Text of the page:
Posted in Death & Mortality Series, quotes

Feminists and disability activists and Deathlings, oh my.

This post is part of my Death & Mortality Series.  Please read my introduction to my Death & Mortality series if you can, to understand the context I write this in.  Thank you.

Bolded for my own emphasis.

“She draws on an old and familiar series of clichés: disability as dependence, disability as innate limitation, disability as political voicelessness. She comes at disability through feminism and commits the traditional feminist errors about disability, rather than reaching for the vitality that a fully realized interaction between feminists and those concerned with disability can offer.”

-Cal Montgomery, Critic of the Dawn

How I feel about most Deathlings whenever they even hint at discussing disability or at trusting and using systems and practices that tend to kill us a lot.  Which is disturbingly often.  Yet…

Spoiler: I’m a closet Deathling (well I guess not closet anymore), and an actual member of the Order of the Good Death.  But one reaching for connections between death acceptance and disability rights that compromise absolutely nothing of the safety of disabled people, and that come at things from what to many people are probably wholly unexpected angles.  Stay tuned for more on that, I’ve been writing a post ever since someone asked me about it.  It’s complicated and hard to write the bullet points.

And that thing about what a fully realized interaction could offer… I only wish, with Deathlings and disability rights.  I haven’t even seen it tried yet.  I’m trying singlehandedly a little with parts of this mortality series, I’m sure others are out there doing the same mostly in isolation.  I think the irrational fear of death and the irrational fear of disability are deeply intertwined and equally destructive, among many other angles I wish people would try and look at things from for at least a moment.  And I’d love to hear discussions of The Good Death that involve an extreme acceptance of disability to the very end instead of using death to try and get around disability because you fear disability so much.  Because nobody ever talks about that choice, and fear of loss of control over your body and mind and many other things disability represents to people feels so obviously connected to fear of death and decay and the like, yet they usually aren’t making that connection…

And there’s always one more quote in “Critic of the Dawn” that requires a tenth, eleventh, twelfth, fiftieth look… I was one of the test-readers for that piece (a task I was wholly inadequate to, especially at that age) and I still find new things in it every time I read it.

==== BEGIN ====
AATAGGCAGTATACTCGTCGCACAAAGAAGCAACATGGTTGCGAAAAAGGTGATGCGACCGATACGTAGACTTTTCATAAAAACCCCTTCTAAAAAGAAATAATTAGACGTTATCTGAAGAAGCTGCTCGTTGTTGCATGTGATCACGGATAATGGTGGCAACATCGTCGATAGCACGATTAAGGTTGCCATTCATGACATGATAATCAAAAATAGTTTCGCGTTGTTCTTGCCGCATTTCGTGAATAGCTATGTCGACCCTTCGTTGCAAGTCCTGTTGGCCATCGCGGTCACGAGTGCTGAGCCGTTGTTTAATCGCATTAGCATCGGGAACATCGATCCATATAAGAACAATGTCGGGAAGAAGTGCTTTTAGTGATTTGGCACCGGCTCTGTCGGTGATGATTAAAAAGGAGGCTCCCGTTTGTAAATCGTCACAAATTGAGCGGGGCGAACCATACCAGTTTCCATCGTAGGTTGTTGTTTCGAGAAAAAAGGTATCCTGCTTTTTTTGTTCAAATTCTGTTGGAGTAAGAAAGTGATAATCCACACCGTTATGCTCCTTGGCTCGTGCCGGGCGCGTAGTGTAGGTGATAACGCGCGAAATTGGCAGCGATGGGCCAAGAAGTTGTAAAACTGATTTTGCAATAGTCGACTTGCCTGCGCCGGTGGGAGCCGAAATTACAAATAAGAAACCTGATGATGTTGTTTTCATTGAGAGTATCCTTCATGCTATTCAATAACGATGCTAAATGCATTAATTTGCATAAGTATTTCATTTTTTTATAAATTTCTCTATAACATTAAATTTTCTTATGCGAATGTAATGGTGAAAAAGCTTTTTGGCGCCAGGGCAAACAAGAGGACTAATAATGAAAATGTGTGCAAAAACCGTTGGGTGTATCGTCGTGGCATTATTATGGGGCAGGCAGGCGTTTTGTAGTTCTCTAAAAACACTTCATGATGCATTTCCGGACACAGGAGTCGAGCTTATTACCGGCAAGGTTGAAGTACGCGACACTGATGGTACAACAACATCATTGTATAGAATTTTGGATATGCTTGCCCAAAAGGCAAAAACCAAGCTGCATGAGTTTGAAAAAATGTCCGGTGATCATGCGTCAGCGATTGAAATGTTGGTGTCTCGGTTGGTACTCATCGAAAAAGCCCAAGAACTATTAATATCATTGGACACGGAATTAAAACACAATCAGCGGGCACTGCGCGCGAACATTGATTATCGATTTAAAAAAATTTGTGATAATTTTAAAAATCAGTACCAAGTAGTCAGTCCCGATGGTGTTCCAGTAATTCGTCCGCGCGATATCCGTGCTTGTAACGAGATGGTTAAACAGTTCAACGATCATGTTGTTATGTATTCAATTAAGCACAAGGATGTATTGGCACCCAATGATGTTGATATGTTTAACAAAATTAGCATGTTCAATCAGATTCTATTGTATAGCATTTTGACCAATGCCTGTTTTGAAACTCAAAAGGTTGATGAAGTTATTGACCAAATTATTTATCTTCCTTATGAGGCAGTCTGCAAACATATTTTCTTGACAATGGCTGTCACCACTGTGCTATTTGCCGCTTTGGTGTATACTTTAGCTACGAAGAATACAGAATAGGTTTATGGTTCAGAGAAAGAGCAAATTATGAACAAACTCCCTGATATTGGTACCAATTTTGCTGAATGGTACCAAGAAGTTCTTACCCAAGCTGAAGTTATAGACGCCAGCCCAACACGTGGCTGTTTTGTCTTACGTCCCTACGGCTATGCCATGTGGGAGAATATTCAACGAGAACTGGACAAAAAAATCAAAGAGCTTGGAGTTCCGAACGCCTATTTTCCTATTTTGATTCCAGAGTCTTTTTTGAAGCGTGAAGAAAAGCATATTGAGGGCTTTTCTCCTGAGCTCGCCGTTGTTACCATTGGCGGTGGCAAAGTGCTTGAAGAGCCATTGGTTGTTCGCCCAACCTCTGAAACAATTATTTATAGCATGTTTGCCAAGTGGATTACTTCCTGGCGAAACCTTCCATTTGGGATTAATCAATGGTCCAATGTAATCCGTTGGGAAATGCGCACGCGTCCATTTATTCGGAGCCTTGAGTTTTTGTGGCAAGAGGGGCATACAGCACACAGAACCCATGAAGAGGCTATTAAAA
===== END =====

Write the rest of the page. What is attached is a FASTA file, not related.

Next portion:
And yes, I believe it’s possible to be both a member of The Order of the Good Death and Not Dead Yet, if you wanted to be.  And I wish more people were informed by the best of both mindsets.  (I know there’s problems with NDY but I’m using them more as a placeholder for a mindset, than a recommendation of membership.)  And I’m gonna be out there trying, always.  I know the dangers disabled people face firsthand, so I’m never gonna forget where deadly forms of ableism are showing up even if the people doing them can’t see them.

And I also think facing one’s own mortality and the place of death in the scheme of things is an incredibly important thing to be doing, disabled or not.  Hence being an avid but mostly closet Deathling.  (Mostly closet because I don’t know how to explain the drastic misgivings of a disabled person and it’s exhausting to try.)

In the meantime my memento mori / memento vivere (reminder that you will die / reminder to live, loosely translated) ring.  I got it recently as a reminder of everything I’ve been through lately, and the closeness of Death at all times, and what that means for the living.

A big but elegant costume jewelry type ring showing a cameo death's head with an elaborate hairdo and a frilly border. Next to a handmade ring that's silver with a cluster of seven turquoises.
A big but elegant costume jewelry type ring showing a cameo death’s head with an elaborate hairdo and a frilly border. Next to a handmade ring that’s silver with a cluster of seven turquoises. The death’s head is meant as a reminder of both mortality and embracing life while it’s still around to embrace. (Memento mori / memento vivere.)

Author:

Hufflepuff. Came from the redwoods, which tell me who I am and where I belong in the world. I relate to objects as if they are alive, but as things with identities and properties all of their own, not as something human-like. Culturally I'm from a California Okie background. Crochet or otherwise create constantly, write poetry and paint when I can. Proud member of the developmental disability self-advocacy movement. I care a lot more about being a human being than I care about what categories I fit into.

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